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“At the point where hope would otherwise become hopelessness, it becomes faith.”
My Ethics & Character class this week featured a guest lecturer, addressing the subject of bioethics. As part of the class, he played a video that featured brief profiles of two couples. Each couple – during their first pregnancy – had learned through routine ultrasound that their developing fetus had “abnormalities.” One couple – whose developing female child had heart defects – chose to terminate their pregnancy. The other couple – whose developing male child had severe physical deformities – allowed their pregnancy to proceed to term.
I’ve been reflecting on their stories all week. Both couples spoke of anguish. The couple that chose abortion expressed anguish over the difficulty of making their decision to abort – and continuing emotional pain even years later. The couple that gave birth to their son spoke of the gift they feel he has been to their lives – even as they admitted to the daily anguish of being witness to his suffering and caring for his special needs.
The topic of abortion has been much in the media this week, and with every story and opinion piece I’ve read, my mind has gone back to those two couples – and to a time when my husband and I also received uncertain news in the form of results from a routine ultrasound.
And as I’ve mulled this subject over, I’ve found it sadly ironic that the Canadian Medical Association Journal notes it is “Canada’s deep-rooted respect for diversity” that is leading to ethically questionable choices about “the kinds of people we want as children and the kinds of people we feel should be born.”
Sixteen years ago, I was 35, and pregnant with our third child. Shortly after our routine ultrasound at 18-weeks, my doctor delivered the news that the sonogram had revealed choroid plexus cysts on our baby’s brain. He explained the possible connection with Trisomy 18 and Down Syndrome, and said that the only way to rule out any chromosome abnormality would be through amniocentesis.
I knew there was a higher risk of miscarriage associated with amniocentesis and so declined the test. My husband and I considered the child I carried as a gift from God, and we trusted that God would enable us to parent this little one well – no matter what the challenges – when the time came.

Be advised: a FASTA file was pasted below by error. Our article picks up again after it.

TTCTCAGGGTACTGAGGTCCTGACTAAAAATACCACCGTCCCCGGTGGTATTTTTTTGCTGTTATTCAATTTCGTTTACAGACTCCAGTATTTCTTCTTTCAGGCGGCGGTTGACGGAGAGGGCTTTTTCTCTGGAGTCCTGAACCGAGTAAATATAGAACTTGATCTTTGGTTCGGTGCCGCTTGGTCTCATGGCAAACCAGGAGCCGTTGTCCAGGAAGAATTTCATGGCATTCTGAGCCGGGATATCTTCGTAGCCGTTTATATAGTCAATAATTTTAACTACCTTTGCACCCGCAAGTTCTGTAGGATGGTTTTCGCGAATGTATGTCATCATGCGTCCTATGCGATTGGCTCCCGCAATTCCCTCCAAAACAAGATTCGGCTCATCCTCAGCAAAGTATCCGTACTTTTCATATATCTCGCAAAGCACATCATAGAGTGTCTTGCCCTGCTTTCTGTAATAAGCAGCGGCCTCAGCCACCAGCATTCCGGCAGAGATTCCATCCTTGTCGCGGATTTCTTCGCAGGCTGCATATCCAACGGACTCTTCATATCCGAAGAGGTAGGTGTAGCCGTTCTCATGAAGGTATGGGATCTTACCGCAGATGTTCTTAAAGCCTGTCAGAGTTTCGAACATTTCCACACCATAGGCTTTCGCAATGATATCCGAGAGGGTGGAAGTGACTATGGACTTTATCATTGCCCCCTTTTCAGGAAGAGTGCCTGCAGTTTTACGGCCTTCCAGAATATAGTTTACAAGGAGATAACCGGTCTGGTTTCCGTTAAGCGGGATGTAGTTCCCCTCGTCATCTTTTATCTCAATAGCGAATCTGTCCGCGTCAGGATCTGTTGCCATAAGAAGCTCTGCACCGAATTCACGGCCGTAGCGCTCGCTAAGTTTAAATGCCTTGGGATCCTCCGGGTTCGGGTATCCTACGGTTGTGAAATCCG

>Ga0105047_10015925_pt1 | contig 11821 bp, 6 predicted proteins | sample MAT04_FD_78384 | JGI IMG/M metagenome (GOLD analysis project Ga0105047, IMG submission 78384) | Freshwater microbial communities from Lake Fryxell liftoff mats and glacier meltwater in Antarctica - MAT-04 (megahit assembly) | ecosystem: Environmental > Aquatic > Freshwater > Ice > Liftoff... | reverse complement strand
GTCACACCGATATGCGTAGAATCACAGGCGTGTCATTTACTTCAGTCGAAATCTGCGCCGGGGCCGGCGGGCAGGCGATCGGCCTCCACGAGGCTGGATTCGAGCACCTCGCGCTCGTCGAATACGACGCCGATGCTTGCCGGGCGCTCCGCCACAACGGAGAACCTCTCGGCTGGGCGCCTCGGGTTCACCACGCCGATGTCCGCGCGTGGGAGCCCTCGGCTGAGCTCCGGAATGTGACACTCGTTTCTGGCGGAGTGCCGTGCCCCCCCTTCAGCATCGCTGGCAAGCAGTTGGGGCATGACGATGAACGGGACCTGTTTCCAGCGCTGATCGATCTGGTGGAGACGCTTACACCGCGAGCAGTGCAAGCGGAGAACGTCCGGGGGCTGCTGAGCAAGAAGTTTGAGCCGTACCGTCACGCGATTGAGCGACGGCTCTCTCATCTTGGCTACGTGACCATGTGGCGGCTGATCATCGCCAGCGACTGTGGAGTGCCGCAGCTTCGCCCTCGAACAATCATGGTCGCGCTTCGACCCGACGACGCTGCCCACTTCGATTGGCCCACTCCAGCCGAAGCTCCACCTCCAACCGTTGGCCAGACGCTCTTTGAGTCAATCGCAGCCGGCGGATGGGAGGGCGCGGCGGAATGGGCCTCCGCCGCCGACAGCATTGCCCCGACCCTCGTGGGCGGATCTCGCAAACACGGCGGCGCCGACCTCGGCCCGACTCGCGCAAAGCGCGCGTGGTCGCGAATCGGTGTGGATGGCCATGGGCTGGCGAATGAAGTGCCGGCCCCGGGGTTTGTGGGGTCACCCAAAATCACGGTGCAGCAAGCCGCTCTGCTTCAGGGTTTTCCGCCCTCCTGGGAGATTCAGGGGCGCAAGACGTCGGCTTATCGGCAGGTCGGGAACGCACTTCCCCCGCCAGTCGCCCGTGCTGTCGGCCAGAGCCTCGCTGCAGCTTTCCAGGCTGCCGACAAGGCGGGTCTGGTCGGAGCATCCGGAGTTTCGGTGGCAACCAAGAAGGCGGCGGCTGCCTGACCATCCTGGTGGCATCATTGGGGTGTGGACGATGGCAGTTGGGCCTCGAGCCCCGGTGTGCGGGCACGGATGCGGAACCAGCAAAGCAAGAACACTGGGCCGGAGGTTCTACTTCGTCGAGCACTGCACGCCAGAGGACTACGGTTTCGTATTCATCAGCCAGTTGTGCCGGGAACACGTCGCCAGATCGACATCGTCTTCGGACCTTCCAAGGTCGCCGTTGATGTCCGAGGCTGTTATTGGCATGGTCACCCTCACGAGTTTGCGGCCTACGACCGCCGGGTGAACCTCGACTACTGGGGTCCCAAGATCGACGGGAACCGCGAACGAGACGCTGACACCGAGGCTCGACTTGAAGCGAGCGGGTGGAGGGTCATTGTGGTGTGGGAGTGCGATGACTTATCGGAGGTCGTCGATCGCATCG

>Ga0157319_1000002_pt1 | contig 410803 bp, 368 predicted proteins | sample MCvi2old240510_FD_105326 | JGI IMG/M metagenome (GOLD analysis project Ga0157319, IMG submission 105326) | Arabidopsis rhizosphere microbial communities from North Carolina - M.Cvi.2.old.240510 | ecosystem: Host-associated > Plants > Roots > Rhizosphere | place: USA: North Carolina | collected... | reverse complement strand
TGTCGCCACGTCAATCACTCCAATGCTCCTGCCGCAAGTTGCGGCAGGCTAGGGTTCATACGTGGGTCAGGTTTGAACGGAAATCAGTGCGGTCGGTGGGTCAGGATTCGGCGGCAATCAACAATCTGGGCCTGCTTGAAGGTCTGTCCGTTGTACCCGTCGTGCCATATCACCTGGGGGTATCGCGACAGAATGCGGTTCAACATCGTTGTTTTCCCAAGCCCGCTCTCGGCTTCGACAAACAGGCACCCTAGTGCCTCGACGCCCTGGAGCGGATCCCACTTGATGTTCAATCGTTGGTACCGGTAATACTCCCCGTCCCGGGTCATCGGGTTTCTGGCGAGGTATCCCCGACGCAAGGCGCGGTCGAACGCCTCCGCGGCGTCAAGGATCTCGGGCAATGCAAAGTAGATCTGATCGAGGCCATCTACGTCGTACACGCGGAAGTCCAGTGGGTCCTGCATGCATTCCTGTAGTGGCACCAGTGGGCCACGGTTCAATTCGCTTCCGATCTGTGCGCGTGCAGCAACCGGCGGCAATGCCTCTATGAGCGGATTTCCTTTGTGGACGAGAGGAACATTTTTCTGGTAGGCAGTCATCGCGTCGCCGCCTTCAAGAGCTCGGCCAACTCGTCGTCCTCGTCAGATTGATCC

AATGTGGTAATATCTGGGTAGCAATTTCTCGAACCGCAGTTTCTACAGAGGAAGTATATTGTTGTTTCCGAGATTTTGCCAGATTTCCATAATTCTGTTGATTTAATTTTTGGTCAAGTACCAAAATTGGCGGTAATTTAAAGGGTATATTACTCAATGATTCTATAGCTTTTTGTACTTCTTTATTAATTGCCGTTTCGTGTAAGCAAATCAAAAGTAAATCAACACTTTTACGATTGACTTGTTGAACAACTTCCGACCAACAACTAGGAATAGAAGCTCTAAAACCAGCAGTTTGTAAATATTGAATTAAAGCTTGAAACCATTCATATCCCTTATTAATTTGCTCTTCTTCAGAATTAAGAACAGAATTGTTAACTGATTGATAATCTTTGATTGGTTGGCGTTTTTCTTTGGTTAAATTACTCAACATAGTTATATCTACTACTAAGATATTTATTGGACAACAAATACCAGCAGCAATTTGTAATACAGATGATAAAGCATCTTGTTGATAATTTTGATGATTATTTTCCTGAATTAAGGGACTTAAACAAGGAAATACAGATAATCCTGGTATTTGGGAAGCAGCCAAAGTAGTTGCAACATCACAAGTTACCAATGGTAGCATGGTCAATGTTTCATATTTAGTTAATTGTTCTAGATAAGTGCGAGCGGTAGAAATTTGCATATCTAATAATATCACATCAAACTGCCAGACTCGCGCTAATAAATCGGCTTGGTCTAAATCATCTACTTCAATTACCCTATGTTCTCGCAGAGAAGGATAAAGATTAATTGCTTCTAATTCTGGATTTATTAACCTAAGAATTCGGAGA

I won’t pretend we didn’t worry. The next 14 weeks of the pregnancy were emotionally and physically challenging; in addition to our concerns over the ultrasound’s findings, I also developed gestational diabetes, which necessitated injecting insulin several times a day. But my overwhelming recollection of that time is of being sustained by the belief that if God gave us a child with special needs, it was for a reason, and He would somehow enable us to meet those needs, whatever they might turn out to be.
The 32-week ultrasound revealed the cysts had disappeared. And we rejoiced.
Our healthy baby girl was born 8 weeks later. We named her Jenna.
I’ve seen many different meanings for her name, but the one I like best is “God’s grace.”
“Such things come from God and from Him alone, and … before Him there can only be subjection, perseverance, patience – and gratitude. So every question ‘Why?’ falls silent, because it has found its answer.”
- Dietrich Bonhoeffer (writing in a letter to Hans von Dohnanyi, from Tegel prison, 1943
There have been seasons in my life when God has seemed very, very quiet. I have found such seasons difficult. Life feels dry, and faith plods. Spiritual disciplines become more about the discipline than the spiritual, a matter of going through the motions. The worst part of such periods is not knowing when they will end. Wondering if maybe this time – they won’t.
But there have also been times when I’ve seen God everywhere and in everything. Fool that I am – even such seasons as these are not without concern – for I find myself worrying that reveling in them too much might bring them to an end.
And then there are moments when God seems to intervene. Intervenes so obviously, so directly, it knocks the wind right out of me, leaving me breathless, gasping and on my knees, thankful for God’s mercy and grace.
Such was my experience today.
Our youngest, Jenna, was diagnosed with idiopathic adolescent scoliosis in the spring of 2010. Her first X-ray – in July of that year – revealed a curve of 19 degrees. Six months later, another X-ray indicated the curve had progressed to 25 degrees. At that point, our doctor referred her to the scoliosis specialists at Sick Kids hospital. It took until June, 2011 to get an appointment. By then, the X-rays revealed her curve had progressed to 35 degrees – but, they told us, Jenna had stopped growing so there was nothing that would be done.
Seeking another opinion, our doctor arranged for Jenna to be seen by the specialists at McMaster Children’s Hospital. They agreed with the conclusions of the doctors at Sick Kids, but arranged for Jenna to have an MRI to ensure there were no underlying medical conditions which might have caused the rapid progression of her curve. A follow-up appointment with a neurosurgeon assured us there were none – and the minor degeneration and bulging in a couple of her discs was no cause for serious concern, but the specialists said they would continue to track with Jenna for a while to ensure there was no further worsening of her condition.